About Us

Introduction

As one of Saskatoon Health Region’s priorities, the LiveWell Chronic Disease Management Program (LiveWell Program) is offered to individuals who have a chronic disease such as diabetes, chronic obstructive pulmonary disease (COPD), heart disease, sleep apnea, asthma, arthritis and other chronic conditions, and their families.

The COPD Toolkit© was developed in response to a demand for practical resources related to establishing a chronic disease management program from an increasing number of certified respiratory educators across Canada. The Saskatoon Health Region, the University of Saskatchewan and the Lung Association of Saskatchewan collaborated on this project in order to provide a practical blueprint for health care professionals to adapt and utilize in their own communities. The community that wishes to use The Toolkit© may use it in whole or in part, depending on the needs of the patients in their community and the availability of resources.

In response to Bourbeau’s Reduction of Hospital Utilization in Patients with Chronic Obstructive Pulmonary Disease: A Disease-specific Self-management Intervention study (2003), coupled with the introduction of Wagner’s Chronic Care Model (1998), the Health Region coordinated its services in order to facilitate pulmonary rehabilitation in the Region, thereby meeting its identified goals. The goals of The Toolkit© mirror the Health Region’s goals which are:

  • To facilitate the development of COPD programming including exercise, disease-specific management and self-management;
  • To enhance existing COPD programs that offer exercise, disease-specific management and self-management.

There are currently three pillars of care within the LiveWell Program that have evolved since the introduction of Wagner’s Chronic Care Model in 1998:

  1. Exercise: includes community-based exercise and rehabilitation programs providing personalized exercise prescription, education sessions and group and social support.
  2. Disease-specific Management: each person with COPD is assigned a case manager, or COPD nurse clinician, who is linked to a multi-disciplinary team working closely with the patient, the family physician and the specialist to provide optimal evidence-based care, education and support.
  3. Self-management: includes a peer-led support workshop involving two and one half hour sessions, once a week, for six weeks. Sessions empower people with COPD to manage their health and maintain active, fulfilling lives.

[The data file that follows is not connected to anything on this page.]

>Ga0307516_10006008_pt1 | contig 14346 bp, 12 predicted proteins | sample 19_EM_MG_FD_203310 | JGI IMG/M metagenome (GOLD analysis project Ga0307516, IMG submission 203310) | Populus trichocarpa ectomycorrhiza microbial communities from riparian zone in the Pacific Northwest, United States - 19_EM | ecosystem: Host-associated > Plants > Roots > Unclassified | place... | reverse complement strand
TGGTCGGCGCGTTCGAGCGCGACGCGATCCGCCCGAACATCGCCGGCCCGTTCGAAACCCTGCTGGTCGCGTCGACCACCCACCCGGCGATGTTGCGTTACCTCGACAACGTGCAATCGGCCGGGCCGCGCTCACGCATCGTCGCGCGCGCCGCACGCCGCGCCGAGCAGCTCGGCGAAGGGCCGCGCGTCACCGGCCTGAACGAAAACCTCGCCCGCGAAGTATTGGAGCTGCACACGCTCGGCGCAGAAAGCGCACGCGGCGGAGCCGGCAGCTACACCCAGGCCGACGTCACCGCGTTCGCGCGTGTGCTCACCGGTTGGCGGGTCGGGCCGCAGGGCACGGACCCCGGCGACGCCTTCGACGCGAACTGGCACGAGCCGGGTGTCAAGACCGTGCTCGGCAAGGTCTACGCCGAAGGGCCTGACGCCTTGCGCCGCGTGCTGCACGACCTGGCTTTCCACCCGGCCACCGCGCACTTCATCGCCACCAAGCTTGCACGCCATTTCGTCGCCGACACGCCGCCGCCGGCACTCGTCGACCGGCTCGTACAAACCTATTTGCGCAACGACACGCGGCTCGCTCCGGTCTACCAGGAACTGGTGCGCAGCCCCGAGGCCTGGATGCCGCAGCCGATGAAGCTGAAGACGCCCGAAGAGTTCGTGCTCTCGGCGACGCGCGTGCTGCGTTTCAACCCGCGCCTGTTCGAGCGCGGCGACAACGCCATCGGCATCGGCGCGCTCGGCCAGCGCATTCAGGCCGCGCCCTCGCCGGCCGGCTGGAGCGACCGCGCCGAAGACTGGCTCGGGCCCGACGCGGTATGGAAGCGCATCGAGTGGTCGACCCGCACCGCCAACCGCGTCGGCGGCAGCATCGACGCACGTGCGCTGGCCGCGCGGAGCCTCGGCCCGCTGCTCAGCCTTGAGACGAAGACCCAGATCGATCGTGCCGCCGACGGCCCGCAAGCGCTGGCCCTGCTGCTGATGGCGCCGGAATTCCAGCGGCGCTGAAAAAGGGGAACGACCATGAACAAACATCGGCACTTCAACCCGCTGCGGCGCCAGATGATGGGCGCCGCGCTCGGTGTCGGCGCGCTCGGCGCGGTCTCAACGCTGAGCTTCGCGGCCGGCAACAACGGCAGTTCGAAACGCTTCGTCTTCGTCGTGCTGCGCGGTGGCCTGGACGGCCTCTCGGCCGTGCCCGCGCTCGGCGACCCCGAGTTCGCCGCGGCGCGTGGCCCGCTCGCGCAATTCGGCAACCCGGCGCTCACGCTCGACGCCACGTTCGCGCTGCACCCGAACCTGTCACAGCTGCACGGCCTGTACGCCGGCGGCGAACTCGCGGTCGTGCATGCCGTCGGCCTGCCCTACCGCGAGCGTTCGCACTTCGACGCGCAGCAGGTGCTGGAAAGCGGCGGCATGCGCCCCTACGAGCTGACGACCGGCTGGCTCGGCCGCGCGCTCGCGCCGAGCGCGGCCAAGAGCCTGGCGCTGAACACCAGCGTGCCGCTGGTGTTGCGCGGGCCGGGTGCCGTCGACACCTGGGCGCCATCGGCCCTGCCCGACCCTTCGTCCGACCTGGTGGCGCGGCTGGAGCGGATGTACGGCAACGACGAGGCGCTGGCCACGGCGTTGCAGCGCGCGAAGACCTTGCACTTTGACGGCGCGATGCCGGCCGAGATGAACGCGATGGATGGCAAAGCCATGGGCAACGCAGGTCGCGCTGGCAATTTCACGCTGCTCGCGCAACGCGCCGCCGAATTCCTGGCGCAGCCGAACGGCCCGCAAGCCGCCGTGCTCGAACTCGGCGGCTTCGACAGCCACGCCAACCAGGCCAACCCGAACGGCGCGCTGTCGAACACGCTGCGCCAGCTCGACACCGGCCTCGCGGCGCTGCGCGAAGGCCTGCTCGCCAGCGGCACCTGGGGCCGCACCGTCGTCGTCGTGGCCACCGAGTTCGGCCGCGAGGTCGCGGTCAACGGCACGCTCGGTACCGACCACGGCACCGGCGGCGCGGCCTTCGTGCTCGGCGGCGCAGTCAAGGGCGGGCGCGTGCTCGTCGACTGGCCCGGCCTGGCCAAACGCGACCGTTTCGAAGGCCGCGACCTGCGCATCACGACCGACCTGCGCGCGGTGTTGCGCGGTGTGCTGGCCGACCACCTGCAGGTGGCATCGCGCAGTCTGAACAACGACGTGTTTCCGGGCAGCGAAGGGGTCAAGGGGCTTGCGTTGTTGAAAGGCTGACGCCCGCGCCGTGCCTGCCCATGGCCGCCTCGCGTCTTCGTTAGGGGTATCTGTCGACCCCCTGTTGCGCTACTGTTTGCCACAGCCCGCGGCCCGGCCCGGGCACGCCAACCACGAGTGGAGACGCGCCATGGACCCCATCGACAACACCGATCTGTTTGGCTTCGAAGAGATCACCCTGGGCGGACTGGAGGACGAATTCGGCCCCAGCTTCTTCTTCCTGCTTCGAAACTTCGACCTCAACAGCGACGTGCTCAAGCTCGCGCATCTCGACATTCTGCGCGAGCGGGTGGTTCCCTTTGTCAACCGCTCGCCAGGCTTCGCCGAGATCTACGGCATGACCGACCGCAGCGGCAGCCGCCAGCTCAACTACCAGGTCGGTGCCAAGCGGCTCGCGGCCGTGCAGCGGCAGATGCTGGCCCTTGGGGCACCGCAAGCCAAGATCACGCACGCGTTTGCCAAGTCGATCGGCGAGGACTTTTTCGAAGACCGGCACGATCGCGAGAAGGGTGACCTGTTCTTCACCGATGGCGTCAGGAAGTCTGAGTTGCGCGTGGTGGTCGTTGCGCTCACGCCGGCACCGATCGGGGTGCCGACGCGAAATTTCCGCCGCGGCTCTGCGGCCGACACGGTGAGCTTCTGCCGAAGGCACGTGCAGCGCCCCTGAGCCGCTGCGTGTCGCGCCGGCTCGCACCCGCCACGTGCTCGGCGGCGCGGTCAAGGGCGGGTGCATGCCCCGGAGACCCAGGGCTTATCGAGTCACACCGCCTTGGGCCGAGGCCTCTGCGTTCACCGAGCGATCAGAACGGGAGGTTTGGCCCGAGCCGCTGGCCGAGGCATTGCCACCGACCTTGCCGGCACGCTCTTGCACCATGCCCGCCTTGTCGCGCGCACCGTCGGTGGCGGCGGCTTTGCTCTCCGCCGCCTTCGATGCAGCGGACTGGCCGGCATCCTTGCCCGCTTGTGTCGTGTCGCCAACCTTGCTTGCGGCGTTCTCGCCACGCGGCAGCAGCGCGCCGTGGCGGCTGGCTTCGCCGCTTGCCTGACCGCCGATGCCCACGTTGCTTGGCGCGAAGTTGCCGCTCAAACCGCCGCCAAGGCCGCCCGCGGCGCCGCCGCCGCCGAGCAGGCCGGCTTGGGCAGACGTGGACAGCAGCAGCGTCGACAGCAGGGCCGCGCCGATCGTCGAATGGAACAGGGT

Although the information in The Toolkit© is organized within particular pillars of care, there is much overlap between pillar components. Because of this overlap, the participant will receive introductory information during the initial session, with reinforcement of key messages in later interactions with other team members. For example, if the participant accesses our program through the COPD nurse clinician, the participant will receive information about the plan of action, medications and delivery devices, coping with a chronic condition, healthy eating, breathing techniques, exercise, managing fatigue, oxygen therapy and travel, and end-of-life issues. When this participant enrolls in the exercise component, these topics are then reinforced. Similarly, when attending the self-management sessions of the Living Well with Chronic Conditions, the participant will receive additional reinforcement in the areas of symptom management, relaxation techniques, how to get the most out of life, exercise and nutrition. Although there appears to be overlap, providing similar messages in a slightly different environment can facilitate behaviour change.

Discussion of the information in The Toolkit© is organized according to the three pillars of care that form the framework of the LiveWell Program. Each pillar discussed will include information in the following areas:

  • description of the current service provided
    • tools specific to description topics are listed
  • process for people with COPD to access the service
    • tools specific to process topics are listed
  • additional tools available for use. For example:
    • sample forms
      • consents
      • assessment
      • follow-up
      • plan of action
      • referrals
      • evaluation
      • letters
    • equipment required (where applicable)
    • education resources that can be used, including where to obtain copies of handouts.

Some of the tools provided in this resource have region-specific logos and contact information on them. They are provided as a sample and are in NO WAY intended for exact duplication. Logos and contact information on the tools must be deleted and replaced with your health care community’s/region’s appropriate logos and contact information.

Major Sponsor
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